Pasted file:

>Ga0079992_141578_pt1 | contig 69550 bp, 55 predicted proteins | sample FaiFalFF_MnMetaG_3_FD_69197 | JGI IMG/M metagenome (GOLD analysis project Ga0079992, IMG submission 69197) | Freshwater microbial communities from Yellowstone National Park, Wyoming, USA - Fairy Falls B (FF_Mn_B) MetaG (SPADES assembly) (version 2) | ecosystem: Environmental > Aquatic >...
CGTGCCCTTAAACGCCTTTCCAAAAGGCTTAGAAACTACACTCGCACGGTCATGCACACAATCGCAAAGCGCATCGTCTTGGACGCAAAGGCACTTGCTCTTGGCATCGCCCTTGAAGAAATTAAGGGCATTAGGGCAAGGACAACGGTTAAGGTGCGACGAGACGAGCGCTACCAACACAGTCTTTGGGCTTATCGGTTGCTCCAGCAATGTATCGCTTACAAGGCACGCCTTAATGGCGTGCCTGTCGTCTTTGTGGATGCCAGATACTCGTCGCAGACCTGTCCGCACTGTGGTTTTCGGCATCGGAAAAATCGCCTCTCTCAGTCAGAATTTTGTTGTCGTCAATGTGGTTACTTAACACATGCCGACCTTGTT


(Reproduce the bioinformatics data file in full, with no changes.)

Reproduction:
>Ga0079992_141578_pt1 | contig 69550 bp, 55 predicted proteins | sample FaiFalFF_MnMetaG_3_FD_69197 | JGI IMG/M metagenome (GOLD analysis project Ga0079992, IMG submission 69197) | Freshwater microbial communities from Yellowstone National Park, Wyoming, USA - Fairy Falls B (FF_Mn_B) MetaG (SPADES assembly) (version 2) | ecosystem: Environmental > Aquatic >...
CGTGCCCTTAAACGCCTTTCCAAAAGGCTTAGAAACTACACTCGCACGGTCATGCACACAATCGCAAAGCGCATCGTCTTGGACGCAAAGGCACTTGCTCTTGGCATCGCCCTTGAAGAAATTAAGGGCATTAGGGCAAGGACAACGGTTAAGGTGCGACGAGACGAGCGCTACCAACACAGTCTTTGGGCTTATCGGTTGCTCCAGCAATGTATCGCTTACAAGGCACGCCTTAATGGCGTGCCTGTCGTCTTTGTGGATGCCAGATACTCGTCGCAGACCTGTCCGCACTGTGGTTTTCGGCATCGGAAAAATCGCCTCTCTCAGTCAGAATTTTGTTGTCGTCAATGTGGTTACTTAACACATGCCGACCTTGTT